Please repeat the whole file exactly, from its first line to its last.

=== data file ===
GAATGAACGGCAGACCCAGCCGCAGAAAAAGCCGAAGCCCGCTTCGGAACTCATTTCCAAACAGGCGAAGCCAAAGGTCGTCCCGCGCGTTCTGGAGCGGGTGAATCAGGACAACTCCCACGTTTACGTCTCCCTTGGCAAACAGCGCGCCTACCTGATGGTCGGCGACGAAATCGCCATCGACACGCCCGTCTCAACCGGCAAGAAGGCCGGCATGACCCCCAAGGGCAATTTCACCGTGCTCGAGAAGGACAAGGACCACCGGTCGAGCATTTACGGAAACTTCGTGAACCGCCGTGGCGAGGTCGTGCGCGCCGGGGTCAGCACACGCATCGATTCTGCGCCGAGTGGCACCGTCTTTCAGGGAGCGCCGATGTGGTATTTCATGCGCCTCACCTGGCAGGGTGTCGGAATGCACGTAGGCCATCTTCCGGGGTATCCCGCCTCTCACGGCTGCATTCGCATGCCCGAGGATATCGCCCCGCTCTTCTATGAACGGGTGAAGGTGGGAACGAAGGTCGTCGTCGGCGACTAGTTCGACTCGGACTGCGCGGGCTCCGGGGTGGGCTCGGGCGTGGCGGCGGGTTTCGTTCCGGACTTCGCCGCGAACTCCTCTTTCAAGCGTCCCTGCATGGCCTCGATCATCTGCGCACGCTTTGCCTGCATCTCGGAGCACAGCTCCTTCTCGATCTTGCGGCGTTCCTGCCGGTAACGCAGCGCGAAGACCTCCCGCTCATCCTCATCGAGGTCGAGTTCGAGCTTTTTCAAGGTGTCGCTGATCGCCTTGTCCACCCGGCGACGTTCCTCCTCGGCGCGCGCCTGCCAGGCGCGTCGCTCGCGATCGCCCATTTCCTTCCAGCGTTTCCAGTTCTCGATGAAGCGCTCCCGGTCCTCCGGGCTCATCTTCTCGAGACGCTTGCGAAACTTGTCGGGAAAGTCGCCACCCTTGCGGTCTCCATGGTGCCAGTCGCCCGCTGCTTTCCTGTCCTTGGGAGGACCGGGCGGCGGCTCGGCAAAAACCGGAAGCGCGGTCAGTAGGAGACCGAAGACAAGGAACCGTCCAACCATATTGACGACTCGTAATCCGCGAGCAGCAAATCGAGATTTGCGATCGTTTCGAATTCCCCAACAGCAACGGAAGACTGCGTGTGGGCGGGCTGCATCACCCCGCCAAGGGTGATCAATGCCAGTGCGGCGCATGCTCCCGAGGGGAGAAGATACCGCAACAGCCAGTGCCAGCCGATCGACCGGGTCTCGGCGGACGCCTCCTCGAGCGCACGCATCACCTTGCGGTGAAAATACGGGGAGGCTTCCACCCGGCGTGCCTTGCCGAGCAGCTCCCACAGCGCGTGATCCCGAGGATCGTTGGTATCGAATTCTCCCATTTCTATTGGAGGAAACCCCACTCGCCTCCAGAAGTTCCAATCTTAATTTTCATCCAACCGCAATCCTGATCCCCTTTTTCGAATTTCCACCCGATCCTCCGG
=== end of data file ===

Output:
GAATGAACGGCAGACCCAGCCGCAGAAAAAGCCGAAGCCCGCTTCGGAACTCATTTCCAAACAGGCGAAGCCAAAGGTCGTCCCGCGCGTTCTGGAGCGGGTGAATCAGGACAACTCCCACGTTTACGTCTCCCTTGGCAAACAGCGCGCCTACCTGATGGTCGGCGACGAAATCGCCATCGACACGCCCGTCTCAACCGGCAAGAAGGCCGGCATGACCCCCAAGGGCAATTTCACCGTGCTCGAGAAGGACAAGGACCACCGGTCGAGCATTTACGGAAACTTCGTGAACCGCCGTGGCGAGGTCGTGCGCGCCGGGGTCAGCACACGCATCGATTCTGCGCCGAGTGGCACCGTCTTTCAGGGAGCGCCGATGTGGTATTTCATGCGCCTCACCTGGCAGGGTGTCGGAATGCACGTAGGCCATCTTCCGGGGTATCCCGCCTCTCACGGCTGCATTCGCATGCCCGAGGATATCGCCCCGCTCTTCTATGAACGGGTGAAGGTGGGAACGAAGGTCGTCGTCGGCGACTAGTTCGACTCGGACTGCGCGGGCTCCGGGGTGGGCTCGGGCGTGGCGGCGGGTTTCGTTCCGGACTTCGCCGCGAACTCCTCTTTCAAGCGTCCCTGCATGGCCTCGATCATCTGCGCACGCTTTGCCTGCATCTCGGAGCACAGCTCCTTCTCGATCTTGCGGCGTTCCTGCCGGTAACGCAGCGCGAAGACCTCCCGCTCATCCTCATCGAGGTCGAGTTCGAGCTTTTTCAAGGTGTCGCTGATCGCCTTGTCCACCCGGCGACGTTCCTCCTCGGCGCGCGCCTGCCAGGCGCGTCGCTCGCGATCGCCCATTTCCTTCCAGCGTTTCCAGTTCTCGATGAAGCGCTCCCGGTCCTCCGGGCTCATCTTCTCGAGACGCTTGCGAAACTTGTCGGGAAAGTCGCCACCCTTGCGGTCTCCATGGTGCCAGTCGCCCGCTGCTTTCCTGTCCTTGGGAGGACCGGGCGGCGGCTCGGCAAAAACCGGAAGCGCGGTCAGTAGGAGACCGAAGACAAGGAACCGTCCAACCATATTGACGACTCGTAATCCGCGAGCAGCAAATCGAGATTTGCGATCGTTTCGAATTCCCCAACAGCAACGGAAGACTGCGTGTGGGCGGGCTGCATCACCCCGCCAAGGGTGATCAATGCCAGTGCGGCGCATGCTCCCGAGGGGAGAAGATACCGCAACAGCCAGTGCCAGCCGATCGACCGGGTCTCGGCGGACGCCTCCTCGAGCGCACGCATCACCTTGCGGTGAAAATACGGGGAGGCTTCCACCCGGCGTGCCTTGCCGAGCAGCTCCCACAGCGCGTGATCCCGAGGATCGTTGGTATCGAATTCTCCCATTTCTATTGGAGGAAACCCCACTCGCCTCCAGAAGTTCCAATCTTAATTTTCATCCAACCGCAATCCTGATCCCCTTTTTCGAATTTCCACCCGATCCTCCGG